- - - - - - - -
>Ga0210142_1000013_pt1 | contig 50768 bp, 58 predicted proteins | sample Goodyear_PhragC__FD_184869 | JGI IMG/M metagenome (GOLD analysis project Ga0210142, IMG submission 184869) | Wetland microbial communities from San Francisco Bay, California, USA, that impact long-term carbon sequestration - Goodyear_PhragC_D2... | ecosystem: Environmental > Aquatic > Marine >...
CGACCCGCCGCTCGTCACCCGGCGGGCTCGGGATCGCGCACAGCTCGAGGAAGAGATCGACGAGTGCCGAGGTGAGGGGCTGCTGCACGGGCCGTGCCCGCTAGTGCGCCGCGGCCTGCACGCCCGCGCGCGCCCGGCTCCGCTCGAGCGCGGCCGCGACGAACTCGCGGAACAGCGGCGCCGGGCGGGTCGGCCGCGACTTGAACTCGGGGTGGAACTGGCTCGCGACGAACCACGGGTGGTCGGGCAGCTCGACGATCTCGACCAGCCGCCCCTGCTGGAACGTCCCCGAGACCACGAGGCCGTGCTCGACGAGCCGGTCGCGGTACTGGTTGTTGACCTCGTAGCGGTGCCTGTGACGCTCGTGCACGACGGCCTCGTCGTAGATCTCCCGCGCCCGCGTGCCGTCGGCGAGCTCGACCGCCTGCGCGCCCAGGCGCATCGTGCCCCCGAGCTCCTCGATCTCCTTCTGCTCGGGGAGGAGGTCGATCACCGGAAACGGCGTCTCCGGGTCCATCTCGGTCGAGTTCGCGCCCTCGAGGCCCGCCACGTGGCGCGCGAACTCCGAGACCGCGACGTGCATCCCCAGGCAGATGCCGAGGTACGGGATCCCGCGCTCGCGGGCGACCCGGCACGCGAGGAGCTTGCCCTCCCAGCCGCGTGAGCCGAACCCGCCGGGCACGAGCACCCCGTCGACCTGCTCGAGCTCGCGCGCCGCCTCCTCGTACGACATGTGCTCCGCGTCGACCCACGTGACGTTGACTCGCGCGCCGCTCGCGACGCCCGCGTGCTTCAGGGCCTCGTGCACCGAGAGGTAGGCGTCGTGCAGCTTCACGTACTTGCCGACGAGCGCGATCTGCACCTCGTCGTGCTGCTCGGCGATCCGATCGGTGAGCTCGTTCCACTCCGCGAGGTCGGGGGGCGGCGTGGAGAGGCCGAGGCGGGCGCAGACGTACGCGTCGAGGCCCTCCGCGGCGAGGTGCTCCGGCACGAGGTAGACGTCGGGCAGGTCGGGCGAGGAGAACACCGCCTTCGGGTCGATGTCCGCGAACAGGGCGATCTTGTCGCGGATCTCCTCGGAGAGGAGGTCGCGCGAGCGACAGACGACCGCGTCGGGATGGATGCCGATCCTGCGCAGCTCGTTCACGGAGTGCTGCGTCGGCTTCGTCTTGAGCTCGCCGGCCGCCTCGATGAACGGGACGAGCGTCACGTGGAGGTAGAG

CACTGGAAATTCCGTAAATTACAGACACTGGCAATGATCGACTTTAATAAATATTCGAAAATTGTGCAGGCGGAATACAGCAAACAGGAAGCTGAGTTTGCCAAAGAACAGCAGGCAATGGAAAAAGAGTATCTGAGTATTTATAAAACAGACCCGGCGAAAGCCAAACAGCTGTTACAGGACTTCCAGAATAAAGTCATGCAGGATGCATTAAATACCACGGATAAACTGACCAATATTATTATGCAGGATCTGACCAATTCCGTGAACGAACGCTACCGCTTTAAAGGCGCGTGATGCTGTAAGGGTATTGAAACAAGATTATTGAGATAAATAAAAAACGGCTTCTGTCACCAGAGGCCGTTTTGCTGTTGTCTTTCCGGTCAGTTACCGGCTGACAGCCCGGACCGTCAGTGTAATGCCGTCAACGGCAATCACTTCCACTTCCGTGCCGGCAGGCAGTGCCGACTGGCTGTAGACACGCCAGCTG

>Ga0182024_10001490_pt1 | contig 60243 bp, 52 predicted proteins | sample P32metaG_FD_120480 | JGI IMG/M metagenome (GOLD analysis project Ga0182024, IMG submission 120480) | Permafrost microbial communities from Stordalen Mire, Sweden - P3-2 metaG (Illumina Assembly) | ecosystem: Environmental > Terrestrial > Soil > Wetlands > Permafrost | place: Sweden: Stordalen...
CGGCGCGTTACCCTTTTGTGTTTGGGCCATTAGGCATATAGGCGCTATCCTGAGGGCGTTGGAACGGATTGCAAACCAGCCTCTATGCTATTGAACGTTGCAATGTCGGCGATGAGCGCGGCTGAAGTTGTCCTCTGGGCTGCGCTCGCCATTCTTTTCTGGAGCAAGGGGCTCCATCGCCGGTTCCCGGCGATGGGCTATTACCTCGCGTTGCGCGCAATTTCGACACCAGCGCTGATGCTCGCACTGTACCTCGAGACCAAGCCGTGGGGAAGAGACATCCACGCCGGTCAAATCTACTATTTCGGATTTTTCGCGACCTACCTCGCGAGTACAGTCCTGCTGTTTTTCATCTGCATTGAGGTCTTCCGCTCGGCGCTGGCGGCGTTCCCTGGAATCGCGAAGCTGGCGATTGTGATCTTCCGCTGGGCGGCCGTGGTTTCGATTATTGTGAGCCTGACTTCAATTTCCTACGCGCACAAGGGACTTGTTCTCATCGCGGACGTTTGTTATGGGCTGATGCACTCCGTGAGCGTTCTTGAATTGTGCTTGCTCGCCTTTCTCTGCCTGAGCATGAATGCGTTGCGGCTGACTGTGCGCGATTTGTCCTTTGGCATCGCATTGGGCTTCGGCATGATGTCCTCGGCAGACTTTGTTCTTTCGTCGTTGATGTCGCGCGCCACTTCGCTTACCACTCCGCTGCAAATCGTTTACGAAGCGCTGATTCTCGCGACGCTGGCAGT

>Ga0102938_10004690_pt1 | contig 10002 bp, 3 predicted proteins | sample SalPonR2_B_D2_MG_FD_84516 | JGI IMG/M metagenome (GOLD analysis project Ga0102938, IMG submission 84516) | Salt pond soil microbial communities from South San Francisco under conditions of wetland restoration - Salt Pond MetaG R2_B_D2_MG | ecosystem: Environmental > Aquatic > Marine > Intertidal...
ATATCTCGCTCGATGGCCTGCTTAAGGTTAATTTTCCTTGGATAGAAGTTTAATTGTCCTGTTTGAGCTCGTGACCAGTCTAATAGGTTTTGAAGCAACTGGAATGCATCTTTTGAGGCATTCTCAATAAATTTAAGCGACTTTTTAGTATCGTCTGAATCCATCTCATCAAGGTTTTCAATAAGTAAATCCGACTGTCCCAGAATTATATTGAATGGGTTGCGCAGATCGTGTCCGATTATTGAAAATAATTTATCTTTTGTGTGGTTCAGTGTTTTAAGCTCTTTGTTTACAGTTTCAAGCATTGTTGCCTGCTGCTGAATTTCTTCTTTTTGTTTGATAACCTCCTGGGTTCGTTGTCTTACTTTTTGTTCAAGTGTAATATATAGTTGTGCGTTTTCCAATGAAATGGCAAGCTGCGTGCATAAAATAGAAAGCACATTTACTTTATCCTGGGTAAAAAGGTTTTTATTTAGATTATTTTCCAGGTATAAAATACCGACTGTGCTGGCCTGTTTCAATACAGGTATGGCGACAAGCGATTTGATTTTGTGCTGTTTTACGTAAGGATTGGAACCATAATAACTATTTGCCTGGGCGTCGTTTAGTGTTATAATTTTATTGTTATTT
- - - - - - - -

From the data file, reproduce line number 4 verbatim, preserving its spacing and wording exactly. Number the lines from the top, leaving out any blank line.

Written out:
>Ga0182024_10001490_pt1 | contig 60243 bp, 52 predicted proteins | sample P32metaG_FD_120480 | JGI IMG/M metagenome (GOLD analysis project Ga0182024, IMG submission 120480) | Permafrost microbial communities from Stordalen Mire, Sweden - P3-2 metaG (Illumina Assembly) | ecosystem: Environmental > Terrestrial > Soil > Wetlands > Permafrost | place: Sweden: Stordalen...